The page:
Count me as one of those folks that was indifferent about Ryan Fitzpatrick signing his one-year, $12-million contract with the Jets on Wednesday.
It’s great he’s back. It became old hearing about him waiting to get a market value deal.
For $12 million a year, he better lead the Jets to the playoffs next year. That’s not asking for too much, right?
He waited for months to get a fair deal to the point he missed OTAs. He did not even talk to his teammates. He was overweight. For all that trouble, he should make it worth it by playing well this year.
The Jets are a win-now team. Their best chance to be a playoff team is with Fitzpatrick. There’s a reason the Jets were patient with him agreeing to a deal. They could have told him they were done with him months ago.
Fitzpatrick couldn’t wait for a fair deal so long. He knew it, too. If Geno Smith had enough reps and took command of the offense for most of training camp and exhibition games, he would be the regular season starter. It wouldn’t be fair for Fitzpatrick to take his job after working hard all camp to be a starter.
So Jets and Fitzpatrick reached a compromise. The Jets gave him a one-year deal, but they sweetened the offer by giving him a $12 million deal.
Jets general manager Mike Maccagnan played this one right. He knew no team was going to offer Fitzpatrick the deal he seeked for. He did not have to put the Jets in a position to bid against themselves by overpaying their quarterback.
It was the right move to make. Fitzpatrick has not earned the right to be paid quarterback money. He is not even the future for the Jets. He may be the right guy right now, but he is not the answer long-term answer.
In fact, he will be hard-pressed to duplicate his career-high 31 touchdown season last season. There’s a reason he has been a journeyman quarterback in his overachieving career.
The Jets are likely going to be mediocre with Fitzpatrick this season. There was a reason Maccagnan was not in a rush to sign his quarterback quickly. There was a reason there was no suitors seeking Fitzpatrick’s services.
Only the Jets can make Fitzpatrick look like Joe Namath. They haven’t developed quarterbacks in a long time. Browning Nagle, Chad Pennington and Mark Sanchez never turned out to be a franchise quarterback to build around for a long time, and it’s hard to believe Smith will be that quarterback. They relied on journeymen quarterbacks (Vinny Testaverde) and quarterbacks past their prime (Brett Favre, Neil O’Donnell, Boomer Esasion) to be their savior with no successful results.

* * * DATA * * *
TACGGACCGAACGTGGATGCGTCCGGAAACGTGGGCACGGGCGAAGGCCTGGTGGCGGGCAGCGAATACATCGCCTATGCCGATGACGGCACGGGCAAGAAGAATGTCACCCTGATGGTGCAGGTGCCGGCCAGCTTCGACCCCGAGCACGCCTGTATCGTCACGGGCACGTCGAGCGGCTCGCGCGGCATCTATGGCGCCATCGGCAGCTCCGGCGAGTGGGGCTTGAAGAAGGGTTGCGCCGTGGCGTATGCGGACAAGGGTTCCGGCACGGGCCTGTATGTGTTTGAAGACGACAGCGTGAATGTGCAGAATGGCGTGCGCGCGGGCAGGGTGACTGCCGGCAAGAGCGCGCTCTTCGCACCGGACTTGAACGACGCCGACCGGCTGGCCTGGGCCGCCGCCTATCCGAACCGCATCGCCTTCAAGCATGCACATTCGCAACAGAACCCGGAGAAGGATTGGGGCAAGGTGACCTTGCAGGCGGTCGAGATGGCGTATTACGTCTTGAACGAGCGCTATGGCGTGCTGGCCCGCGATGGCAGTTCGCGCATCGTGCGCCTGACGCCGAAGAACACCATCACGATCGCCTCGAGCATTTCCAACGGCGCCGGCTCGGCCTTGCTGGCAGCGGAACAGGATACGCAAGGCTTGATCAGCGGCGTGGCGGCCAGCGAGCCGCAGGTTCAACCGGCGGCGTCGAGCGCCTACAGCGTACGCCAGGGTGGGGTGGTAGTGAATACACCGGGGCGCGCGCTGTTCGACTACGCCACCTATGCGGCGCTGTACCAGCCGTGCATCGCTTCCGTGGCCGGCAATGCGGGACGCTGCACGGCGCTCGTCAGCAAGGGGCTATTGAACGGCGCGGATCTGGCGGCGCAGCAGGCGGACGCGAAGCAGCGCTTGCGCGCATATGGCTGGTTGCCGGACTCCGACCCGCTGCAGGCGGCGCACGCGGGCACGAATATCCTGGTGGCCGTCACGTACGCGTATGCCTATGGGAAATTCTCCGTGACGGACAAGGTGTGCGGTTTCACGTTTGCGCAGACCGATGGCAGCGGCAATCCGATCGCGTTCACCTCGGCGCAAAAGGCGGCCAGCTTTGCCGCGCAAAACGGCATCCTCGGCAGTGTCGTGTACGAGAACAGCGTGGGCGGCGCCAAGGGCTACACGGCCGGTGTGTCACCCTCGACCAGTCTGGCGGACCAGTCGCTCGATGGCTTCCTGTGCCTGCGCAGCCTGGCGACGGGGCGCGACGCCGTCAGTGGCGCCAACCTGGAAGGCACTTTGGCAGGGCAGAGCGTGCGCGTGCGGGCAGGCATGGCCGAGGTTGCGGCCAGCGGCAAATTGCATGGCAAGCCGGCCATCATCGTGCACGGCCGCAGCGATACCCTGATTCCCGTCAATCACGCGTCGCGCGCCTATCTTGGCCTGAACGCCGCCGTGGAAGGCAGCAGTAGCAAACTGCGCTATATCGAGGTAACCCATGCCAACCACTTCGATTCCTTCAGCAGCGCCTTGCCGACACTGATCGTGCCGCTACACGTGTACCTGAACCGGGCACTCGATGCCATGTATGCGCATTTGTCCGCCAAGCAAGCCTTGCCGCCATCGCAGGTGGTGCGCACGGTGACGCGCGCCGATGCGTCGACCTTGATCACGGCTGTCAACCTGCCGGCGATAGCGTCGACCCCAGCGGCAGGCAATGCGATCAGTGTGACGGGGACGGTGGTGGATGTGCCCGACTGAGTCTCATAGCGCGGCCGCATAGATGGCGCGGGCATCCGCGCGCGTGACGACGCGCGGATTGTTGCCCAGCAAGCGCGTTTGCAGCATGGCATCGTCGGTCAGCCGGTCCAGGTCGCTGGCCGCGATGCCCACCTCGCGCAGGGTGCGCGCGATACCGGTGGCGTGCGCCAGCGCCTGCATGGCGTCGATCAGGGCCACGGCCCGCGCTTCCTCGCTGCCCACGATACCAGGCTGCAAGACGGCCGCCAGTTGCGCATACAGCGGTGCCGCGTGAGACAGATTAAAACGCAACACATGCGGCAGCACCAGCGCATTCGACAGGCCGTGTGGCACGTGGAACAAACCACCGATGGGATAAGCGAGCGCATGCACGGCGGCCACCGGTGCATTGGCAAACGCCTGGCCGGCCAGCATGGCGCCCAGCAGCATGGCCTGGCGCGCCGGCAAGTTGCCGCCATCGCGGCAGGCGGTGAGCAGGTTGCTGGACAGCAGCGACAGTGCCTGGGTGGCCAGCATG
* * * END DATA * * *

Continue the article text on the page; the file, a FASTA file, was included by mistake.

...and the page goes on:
It’s no wonder the Jets haven’t won anything since 1969. It starts with the quarterback.
Fitzpatrick will try to be the guy that leads the Jets to a championship even if the odds are against him.
Honestly, the bar Is so low that if Fitzpatrick wins two playoff games for the Jets this year, it would be an accomplishment. He would be worshipped if he leads the Jets to the Super Bowl even if they fall short.
Fitzpatrick will get a chance to prove his worth this year. He agreed on a one-year deal with the idea that he would get his last payday next offseason if he duplicates last offseason.
If he truly thinks he is worth that money, he leads the Jets to the AFC Championship game this year.
It’s a challenge he happily accepts. He knows there’s pressure on him to come through after trying to squeeze every last money out of the Jets. He will be more than happy to bet on himself to get it done.
This is likely his last year with the Jets unless he leads them to the AFC title game. By then, the Jets are hoping Christian Hackenberg or Bryce Petty can hold command of the offense and be the team’s next hope at quarterback next year.
So much intrigue. So much questions to answer. Fitzpatrick never had to deal with being the center of attention like he is now.
He asked for it.
If he stinks it up, well he can collect his millions sitting on the bench while Smith desperately tries to hold on to his career.
photo by Lynda Wagner